By ERWIN FREED
Emails, phone calls, and even messaging on social media led to a broad range of speakers from organizations all over the state at a rally in Stamford, Conn., on May 8. Protesters gathered at the Government Center (aka City Hall) to hear speeches, chant, and show support for the state dropping charges against five people arrested at a Justice for Steven Barrier protest on Aug. 8 of last year. Over 30 people came out, and the local press gave useful coverage.
According to the Stamford Advocate, charges have already been dropped against one protester. This followed the launch of a social media campaign and petition drive that has over 2000 signatures between online and physical forms.
Police brutality in “progressive” Connecticut
Stamford, like all major Connecticut cities and the state itself, is controlled by the Democratic Party from top to bottom. Multiple speakers discussed their experiences with Connecticut cops abusing power. Kate Dempsey, a Darien local and activist with RAGETIME CT, passionately described her firsthand account of the police attack in Stamford on Aug. 8.
Videos that Dempsey took went viral in the days following the protest. She gave the crowd a look into the conditions surrounding that footage: “I stand there in shock and struggle to keep recording. … Officers are inches away from me as they try to push off the public sidewalk. … I worry that my face will be the next one smashed into the pavement.”
Many activists remarked on a recent SPD statement put out two days before the protest. The statement itself appears to be a reaction to the public campaign for charges to be dropped. It continues the lie that Justice for Steven Barrier protesters “blocked traffic” and “disrupted the public in the street and in restaurants” on Aug. 8. As SR has previously reported, the police had guaranteed traffic control as the protesters marched in the street. Cops blocked traffic, as they had agreed to do. Police body-camera footage from the moments in question, when activists marched past restaurants on Bedford St., clearly shows overwhelming support from diners as the march passed. Some even hugged demonstrators. While a few patrons ridiculed the marchers, there was no escalation until the cops beat and arrested people for exercising their rights.
Val Jaddo, Steven Barrier’s mother, closed the rally with words about the SPD killing her son. Jaddo has been fighting for accountability for her son’s death since he died in police custody during a mental health crisis on his 23rd birthday in 2019. She underlined how important the fight to drop charges is and how it is directly connected with the fight for justice for Steven Barrier. Following Jaddo’s remarks, the rally took a moment of silence to honor Steven and the dozens of others murdered by Connecticut police officers.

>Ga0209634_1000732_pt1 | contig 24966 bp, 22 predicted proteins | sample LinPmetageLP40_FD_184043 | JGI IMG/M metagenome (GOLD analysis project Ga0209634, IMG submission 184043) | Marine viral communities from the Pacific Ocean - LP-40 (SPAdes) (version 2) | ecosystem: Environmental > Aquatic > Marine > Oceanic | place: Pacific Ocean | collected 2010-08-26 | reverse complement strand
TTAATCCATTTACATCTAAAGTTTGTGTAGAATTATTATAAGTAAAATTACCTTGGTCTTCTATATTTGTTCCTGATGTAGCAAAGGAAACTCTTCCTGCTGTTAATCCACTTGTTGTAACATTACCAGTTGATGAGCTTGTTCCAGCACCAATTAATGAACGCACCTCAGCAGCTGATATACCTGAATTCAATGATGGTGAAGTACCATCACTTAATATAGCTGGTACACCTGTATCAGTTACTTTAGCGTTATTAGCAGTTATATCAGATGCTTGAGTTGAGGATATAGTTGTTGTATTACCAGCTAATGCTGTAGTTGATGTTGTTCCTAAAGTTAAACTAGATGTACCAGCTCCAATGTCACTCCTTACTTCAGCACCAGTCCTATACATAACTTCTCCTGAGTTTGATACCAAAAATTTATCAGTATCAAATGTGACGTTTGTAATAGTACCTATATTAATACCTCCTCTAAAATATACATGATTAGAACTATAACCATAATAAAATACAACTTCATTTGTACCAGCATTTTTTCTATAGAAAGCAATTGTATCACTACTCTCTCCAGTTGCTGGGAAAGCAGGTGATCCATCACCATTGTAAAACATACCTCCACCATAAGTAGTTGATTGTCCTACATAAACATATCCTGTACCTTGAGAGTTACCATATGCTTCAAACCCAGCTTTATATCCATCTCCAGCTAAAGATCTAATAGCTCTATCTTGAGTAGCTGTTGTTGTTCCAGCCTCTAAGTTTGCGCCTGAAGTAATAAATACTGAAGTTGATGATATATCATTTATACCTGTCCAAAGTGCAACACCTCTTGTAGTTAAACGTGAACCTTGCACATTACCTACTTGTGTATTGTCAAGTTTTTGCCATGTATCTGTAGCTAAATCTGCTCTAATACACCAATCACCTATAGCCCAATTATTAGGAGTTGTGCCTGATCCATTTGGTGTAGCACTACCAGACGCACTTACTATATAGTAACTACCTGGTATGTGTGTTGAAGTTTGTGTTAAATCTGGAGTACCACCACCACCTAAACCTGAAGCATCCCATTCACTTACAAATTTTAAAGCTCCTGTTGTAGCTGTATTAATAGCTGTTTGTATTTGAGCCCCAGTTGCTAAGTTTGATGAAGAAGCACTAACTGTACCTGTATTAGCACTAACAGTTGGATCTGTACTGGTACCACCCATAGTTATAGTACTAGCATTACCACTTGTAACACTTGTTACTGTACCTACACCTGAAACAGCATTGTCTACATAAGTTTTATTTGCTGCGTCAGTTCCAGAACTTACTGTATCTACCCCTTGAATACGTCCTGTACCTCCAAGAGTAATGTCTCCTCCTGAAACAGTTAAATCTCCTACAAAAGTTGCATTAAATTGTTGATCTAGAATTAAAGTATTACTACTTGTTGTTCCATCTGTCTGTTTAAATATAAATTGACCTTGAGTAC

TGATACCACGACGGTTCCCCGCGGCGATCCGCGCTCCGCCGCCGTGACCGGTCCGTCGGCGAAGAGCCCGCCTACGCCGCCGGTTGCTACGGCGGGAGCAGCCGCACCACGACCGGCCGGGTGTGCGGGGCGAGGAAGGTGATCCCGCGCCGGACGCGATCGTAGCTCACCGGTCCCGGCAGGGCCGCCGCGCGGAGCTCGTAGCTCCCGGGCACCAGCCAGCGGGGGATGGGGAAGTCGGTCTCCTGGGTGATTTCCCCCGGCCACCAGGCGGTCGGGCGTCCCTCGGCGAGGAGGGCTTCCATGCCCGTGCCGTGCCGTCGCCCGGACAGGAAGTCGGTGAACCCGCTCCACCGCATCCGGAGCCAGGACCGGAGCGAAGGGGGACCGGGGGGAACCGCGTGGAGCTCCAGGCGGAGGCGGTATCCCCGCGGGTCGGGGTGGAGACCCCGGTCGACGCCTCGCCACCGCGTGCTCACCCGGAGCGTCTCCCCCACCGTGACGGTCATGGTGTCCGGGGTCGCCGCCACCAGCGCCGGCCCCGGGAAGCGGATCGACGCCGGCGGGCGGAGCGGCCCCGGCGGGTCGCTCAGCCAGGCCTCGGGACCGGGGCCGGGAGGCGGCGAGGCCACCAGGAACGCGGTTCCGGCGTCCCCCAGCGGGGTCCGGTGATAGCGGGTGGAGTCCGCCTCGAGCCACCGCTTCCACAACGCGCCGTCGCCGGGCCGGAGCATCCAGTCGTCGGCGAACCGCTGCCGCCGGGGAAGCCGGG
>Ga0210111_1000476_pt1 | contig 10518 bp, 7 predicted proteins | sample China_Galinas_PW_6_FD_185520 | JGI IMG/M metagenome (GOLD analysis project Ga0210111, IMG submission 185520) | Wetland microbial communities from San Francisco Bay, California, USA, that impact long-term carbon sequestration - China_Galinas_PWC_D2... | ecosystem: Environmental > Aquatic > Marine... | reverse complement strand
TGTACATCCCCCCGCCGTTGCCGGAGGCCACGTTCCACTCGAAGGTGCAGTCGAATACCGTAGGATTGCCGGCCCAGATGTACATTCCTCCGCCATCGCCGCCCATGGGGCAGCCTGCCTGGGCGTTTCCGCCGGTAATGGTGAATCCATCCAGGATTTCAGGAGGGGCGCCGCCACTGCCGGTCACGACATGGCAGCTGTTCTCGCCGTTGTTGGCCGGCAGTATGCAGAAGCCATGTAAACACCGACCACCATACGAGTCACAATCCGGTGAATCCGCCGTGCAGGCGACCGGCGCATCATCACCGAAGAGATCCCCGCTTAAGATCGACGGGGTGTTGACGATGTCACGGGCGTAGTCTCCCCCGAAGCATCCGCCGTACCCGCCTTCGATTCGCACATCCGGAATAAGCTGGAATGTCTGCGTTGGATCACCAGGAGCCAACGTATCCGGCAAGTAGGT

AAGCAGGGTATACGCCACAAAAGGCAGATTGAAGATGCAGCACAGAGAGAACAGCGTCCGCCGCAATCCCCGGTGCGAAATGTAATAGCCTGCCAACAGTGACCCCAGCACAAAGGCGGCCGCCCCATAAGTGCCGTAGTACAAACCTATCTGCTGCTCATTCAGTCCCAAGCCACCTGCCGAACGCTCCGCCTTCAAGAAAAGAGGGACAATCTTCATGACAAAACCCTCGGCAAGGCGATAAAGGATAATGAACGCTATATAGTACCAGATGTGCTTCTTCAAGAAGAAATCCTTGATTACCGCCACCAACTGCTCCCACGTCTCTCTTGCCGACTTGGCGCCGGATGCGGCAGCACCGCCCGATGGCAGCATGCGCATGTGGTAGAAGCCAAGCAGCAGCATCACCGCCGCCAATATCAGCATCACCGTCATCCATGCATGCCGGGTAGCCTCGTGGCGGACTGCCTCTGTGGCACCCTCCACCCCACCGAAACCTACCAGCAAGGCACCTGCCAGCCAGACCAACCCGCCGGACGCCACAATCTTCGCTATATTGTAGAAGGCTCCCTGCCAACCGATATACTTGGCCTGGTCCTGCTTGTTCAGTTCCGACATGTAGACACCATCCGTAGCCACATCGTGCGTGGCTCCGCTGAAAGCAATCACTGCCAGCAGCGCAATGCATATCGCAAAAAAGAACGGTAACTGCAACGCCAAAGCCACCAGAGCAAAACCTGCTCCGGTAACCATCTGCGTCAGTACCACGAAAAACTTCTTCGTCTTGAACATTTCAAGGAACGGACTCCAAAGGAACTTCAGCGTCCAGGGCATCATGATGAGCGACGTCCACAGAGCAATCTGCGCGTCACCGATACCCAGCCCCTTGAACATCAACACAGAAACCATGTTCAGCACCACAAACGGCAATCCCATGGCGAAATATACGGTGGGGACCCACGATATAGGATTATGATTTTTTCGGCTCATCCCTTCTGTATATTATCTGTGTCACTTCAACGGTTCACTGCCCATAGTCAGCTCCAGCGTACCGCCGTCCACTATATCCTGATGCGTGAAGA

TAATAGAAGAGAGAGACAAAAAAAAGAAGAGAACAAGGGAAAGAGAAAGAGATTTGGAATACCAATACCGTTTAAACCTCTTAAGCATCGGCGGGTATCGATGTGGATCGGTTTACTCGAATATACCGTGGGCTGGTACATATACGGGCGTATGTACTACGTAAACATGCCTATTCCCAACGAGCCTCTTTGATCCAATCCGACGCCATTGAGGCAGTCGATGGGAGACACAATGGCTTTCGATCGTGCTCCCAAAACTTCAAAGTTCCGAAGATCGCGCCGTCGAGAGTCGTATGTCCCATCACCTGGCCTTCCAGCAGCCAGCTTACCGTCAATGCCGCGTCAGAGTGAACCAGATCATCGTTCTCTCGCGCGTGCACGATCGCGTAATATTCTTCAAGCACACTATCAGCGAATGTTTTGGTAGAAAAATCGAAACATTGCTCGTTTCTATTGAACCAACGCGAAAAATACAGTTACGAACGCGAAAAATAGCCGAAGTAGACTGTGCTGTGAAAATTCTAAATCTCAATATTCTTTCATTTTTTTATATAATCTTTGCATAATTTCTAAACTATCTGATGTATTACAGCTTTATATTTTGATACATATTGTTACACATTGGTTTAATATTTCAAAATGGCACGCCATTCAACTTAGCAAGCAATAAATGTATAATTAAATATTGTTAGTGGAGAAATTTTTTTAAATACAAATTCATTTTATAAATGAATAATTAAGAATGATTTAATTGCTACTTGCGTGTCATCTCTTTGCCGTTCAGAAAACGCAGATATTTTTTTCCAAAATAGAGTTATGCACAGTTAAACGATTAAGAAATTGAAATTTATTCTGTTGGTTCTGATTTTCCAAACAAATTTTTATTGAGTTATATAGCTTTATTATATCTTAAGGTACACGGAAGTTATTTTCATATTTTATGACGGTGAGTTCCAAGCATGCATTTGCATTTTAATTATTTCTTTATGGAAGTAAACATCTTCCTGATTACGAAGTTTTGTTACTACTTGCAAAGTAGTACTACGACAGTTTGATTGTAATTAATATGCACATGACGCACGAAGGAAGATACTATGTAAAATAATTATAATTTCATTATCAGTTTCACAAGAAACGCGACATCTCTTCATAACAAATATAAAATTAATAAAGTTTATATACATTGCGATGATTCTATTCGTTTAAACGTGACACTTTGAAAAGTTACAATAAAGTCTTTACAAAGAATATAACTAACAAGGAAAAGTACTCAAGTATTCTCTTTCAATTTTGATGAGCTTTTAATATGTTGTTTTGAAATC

Combining local struggles against killer cops, Kira Ortoleva, an organizer with Justice for Mubarak Soulemane, gave a statement prepared by activists with Justice for Jayson Negron. Soulemane was killed by state trooper Brian North in North Haven last year, also during a mental health crisis. Negron was shot by Bridgeport Police officer James Boulay in 2017 for allegedly stealing a car. Soulemane was wearing a seatbelt and behind a car window while Negron was completely unarmed. Officers in both cases, as well as Barrier’s, have been acquitted of all charges.
International struggle against police violence
The May 8 demonstration was fundamentally in solidarity with workers’ struggles against state repression of protesters all over the world. Max Cisneros, a local Queer Latinx activist, centered his speech on building solidarity with the movement in Colombia. On top of his internationalist statement, Max led the crowd in chants of “Black Power!” “Queer Power!” “Indigenous Power!”—in that way, connecting the fight for democratic rights to the many struggles for liberation.
Following the speakers, attendees took pictures and videos in solidarity with protesters in Colombia, who are staying strong in the face of brutal violence from the Duque regime.
The movement needs organization
Drawing together many of the points from different speakers, Socialist Resurgence member Dan Piper, a teacher, emphasized the need for collective organization to coordinate mass movements. Piper pointed out that the ruling class is doing everything it can to demobilize the uprising started last summer. Part of this strategy is unleashing mass arrests and punishing activists.
Defense campaigns offer important opportunities to bring together broad coalitions to fight against repression and for democratic rights. Piper related the type of fights needed to drop charges against activists with the massive campaign that ultimately led to Derek Chauvin’s conviction.
The May 8 rally was an important step in bringing together a broad collection of activists and community members into the fight for democratic rights and against police violence. Connections made organizing the demonstration will provide an important stepping stone in building the movement. Members of the climate, labor, immigrant rights, and other movements stood together to defend all of our rights. Activists will continue to build the struggle and draw in more support from important community members. Clergy, labor, and other leaders have voiced support for the fight.
Top photo: Protesters show solidarity with the struggle in Colombia.